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Crl.AppealNo.2295-2296of2010

Crl.AppealNo.2295-2296of2010

Crl.A.Nos.2295-2296 of 2010 -152-“an accomplice shall be a competent witnessagainst an accused person; and a conviction isnot illegal merely because it proceeds uponthe uncorroborated testimony of an accomplice.”Both the courts below have placed extensive relianceupon the evidence of accomplices, PW-50, PW-51 and PW-52 to establish the culpability of the accused.However, one needs to understand the extent ofadmissibility of such evidence. But prior to that, wealso need to emphasize upon the reliability of theevidence given by an accomplice. It has been held bythis court in the case of Haroom Haji Abdulla v. Stateof Maharashtra 48as under:“8. ...... The Evidence Act in Section 133provides that an accomplice is a competentwitness against an accused person and that aconviction is not illegal merely because itproceeds upon the uncorroborated testimony ofan accomplice. The effect of this provision isthat the court trying an accused may legallyconvict him on the single evidence, of anaccomplice. To this there is a rider in48 AIR 1968 SC 832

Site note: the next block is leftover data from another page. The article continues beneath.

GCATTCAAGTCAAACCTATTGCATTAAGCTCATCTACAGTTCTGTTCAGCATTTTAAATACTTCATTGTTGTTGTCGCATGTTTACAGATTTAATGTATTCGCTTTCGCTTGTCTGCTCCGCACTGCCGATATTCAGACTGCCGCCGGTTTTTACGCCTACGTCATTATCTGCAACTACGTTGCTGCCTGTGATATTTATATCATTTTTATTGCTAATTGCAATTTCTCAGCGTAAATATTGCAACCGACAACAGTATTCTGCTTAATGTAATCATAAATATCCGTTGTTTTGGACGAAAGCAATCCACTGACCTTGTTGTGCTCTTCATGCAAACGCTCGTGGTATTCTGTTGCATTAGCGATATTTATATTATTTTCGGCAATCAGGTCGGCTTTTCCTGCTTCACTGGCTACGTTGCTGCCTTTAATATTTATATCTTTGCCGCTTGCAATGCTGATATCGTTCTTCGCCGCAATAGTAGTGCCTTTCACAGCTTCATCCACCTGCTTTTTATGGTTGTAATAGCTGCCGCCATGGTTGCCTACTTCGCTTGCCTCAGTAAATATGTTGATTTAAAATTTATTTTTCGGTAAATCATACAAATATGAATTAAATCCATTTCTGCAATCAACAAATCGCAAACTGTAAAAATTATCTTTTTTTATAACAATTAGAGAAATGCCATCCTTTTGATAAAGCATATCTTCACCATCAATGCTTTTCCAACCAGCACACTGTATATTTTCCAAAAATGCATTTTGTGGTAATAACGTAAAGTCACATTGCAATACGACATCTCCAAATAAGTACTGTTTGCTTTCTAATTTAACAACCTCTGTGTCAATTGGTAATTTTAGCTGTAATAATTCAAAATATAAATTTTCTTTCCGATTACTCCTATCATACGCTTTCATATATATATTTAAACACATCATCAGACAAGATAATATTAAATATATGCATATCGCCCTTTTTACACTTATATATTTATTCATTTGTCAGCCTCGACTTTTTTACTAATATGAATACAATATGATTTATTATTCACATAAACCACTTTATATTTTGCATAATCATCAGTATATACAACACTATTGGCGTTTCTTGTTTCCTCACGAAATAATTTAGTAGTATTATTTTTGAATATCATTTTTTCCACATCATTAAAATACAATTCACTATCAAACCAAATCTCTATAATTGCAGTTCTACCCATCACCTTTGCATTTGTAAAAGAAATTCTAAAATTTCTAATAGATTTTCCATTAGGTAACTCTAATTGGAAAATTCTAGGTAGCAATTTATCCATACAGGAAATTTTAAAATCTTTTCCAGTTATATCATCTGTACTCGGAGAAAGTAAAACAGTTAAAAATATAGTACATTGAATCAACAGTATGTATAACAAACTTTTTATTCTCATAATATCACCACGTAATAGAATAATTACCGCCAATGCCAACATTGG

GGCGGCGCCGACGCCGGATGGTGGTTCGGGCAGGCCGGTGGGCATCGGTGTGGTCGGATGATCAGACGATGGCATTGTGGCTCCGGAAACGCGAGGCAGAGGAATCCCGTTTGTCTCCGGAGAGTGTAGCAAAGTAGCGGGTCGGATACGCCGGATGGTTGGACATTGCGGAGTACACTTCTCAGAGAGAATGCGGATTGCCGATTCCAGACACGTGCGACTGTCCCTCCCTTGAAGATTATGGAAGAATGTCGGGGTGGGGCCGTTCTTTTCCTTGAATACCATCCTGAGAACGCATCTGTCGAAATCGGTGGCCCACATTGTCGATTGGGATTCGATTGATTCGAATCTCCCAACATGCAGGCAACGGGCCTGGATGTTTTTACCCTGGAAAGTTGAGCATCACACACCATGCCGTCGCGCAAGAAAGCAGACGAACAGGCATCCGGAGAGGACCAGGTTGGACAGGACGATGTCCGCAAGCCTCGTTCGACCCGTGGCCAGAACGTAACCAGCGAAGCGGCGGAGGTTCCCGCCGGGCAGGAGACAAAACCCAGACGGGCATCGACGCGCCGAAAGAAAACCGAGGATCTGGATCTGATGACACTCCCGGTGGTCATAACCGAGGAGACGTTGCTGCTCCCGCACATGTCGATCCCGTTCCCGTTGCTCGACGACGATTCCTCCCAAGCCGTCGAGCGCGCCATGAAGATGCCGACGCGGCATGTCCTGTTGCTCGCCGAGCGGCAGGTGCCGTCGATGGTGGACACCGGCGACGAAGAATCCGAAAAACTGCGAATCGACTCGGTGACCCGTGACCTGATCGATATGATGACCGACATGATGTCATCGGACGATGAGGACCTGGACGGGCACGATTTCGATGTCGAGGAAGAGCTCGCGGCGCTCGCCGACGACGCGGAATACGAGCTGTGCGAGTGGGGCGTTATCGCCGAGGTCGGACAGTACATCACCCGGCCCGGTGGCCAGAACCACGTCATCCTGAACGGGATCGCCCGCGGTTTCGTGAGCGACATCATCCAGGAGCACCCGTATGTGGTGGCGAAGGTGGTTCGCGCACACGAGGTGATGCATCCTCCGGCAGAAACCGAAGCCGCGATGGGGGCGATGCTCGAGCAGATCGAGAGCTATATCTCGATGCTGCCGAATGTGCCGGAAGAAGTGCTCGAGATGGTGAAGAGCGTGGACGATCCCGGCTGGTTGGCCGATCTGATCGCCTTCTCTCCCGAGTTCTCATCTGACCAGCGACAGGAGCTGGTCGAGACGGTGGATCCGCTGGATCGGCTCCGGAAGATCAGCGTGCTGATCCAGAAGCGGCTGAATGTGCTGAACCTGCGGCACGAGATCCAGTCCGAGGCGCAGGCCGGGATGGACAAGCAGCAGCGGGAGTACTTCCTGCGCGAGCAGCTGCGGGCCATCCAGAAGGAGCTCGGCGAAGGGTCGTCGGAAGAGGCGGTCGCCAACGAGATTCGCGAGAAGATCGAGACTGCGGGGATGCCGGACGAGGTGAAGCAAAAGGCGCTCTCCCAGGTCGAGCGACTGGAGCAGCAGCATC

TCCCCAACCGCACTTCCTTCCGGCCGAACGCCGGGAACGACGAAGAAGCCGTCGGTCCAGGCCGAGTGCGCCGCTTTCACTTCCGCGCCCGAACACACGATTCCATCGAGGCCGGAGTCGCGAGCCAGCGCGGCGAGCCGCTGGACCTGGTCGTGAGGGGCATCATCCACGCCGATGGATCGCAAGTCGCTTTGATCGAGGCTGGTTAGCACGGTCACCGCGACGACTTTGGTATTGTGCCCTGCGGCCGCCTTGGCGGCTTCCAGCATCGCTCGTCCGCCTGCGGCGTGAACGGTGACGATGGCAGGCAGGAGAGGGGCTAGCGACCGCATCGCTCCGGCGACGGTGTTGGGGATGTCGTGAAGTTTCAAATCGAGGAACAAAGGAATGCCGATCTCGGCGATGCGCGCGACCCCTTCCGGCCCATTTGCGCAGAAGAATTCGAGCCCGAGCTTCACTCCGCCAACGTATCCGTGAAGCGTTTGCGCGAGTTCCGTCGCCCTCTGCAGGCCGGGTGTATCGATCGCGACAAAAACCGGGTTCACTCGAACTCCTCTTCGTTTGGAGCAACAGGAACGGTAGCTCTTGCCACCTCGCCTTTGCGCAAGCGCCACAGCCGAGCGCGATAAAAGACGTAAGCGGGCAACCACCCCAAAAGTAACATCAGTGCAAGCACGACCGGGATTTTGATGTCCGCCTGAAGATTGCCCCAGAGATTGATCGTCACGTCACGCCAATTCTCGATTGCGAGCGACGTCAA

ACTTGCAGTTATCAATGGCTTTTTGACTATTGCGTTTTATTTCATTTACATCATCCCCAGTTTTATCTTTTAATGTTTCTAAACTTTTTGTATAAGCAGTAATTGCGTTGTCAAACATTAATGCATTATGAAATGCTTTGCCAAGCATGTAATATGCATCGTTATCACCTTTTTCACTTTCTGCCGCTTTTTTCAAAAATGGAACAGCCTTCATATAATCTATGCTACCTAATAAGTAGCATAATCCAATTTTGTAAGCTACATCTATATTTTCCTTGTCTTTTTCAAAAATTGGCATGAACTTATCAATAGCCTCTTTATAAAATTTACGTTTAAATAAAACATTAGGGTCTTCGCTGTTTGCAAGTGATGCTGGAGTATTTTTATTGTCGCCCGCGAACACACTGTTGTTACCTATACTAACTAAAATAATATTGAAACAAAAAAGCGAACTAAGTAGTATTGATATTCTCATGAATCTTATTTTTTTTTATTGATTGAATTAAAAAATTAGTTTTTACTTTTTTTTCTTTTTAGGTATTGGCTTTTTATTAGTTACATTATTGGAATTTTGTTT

Crl.A.Nos.2295-2296 of 2010 -153-Illustration (b) to Section 114 of the Actwhich provides that the Court may presume thatan accomplice is unworthy of credit unless heis corroborated in material particulars. Thiscautionary provision incorporates a rule ofprudence because an accomplice, who betrays hisassociates, is not a fair witness and it ispossible that he may, to please theprosecution, weave false details into thosewhich are true and his whole story appearingtrue, there may be no means at hand to severthe false from that which is true. It is forthis reason that courts, before they act onaccomplice evidence, insist on corroboration inmaterial respects as to the offence itself andalso implicating in some satisfactory way,however small, each accused named by theaccomplice. In this way the commission of theoffence is confirmed by some competent evidenceother than the single or unconfirmed testimonyof the accomplice and the inclusion by theaccomplice of an innocent person is defeated.This rule of caution or prudence has become soingrained in the consideration of accompliceevidence as to have almost the standing of arule of law.9. The argument here is that the cautionaryrule applies, whether there be one accompliceor more and that the confessing co-accusedcannot be placed higher than an accomplice.Therefore, unless there is some evidencebesides these implicating the accused in somematerial respect, conviction cannot stand.Reliance is placed in this connection upon theobservations of the Judicial Committee inBhuboni Sahu v. Emperor a case in which aconviction was founded upon the evidence of anaccomplice supported only by the confession of

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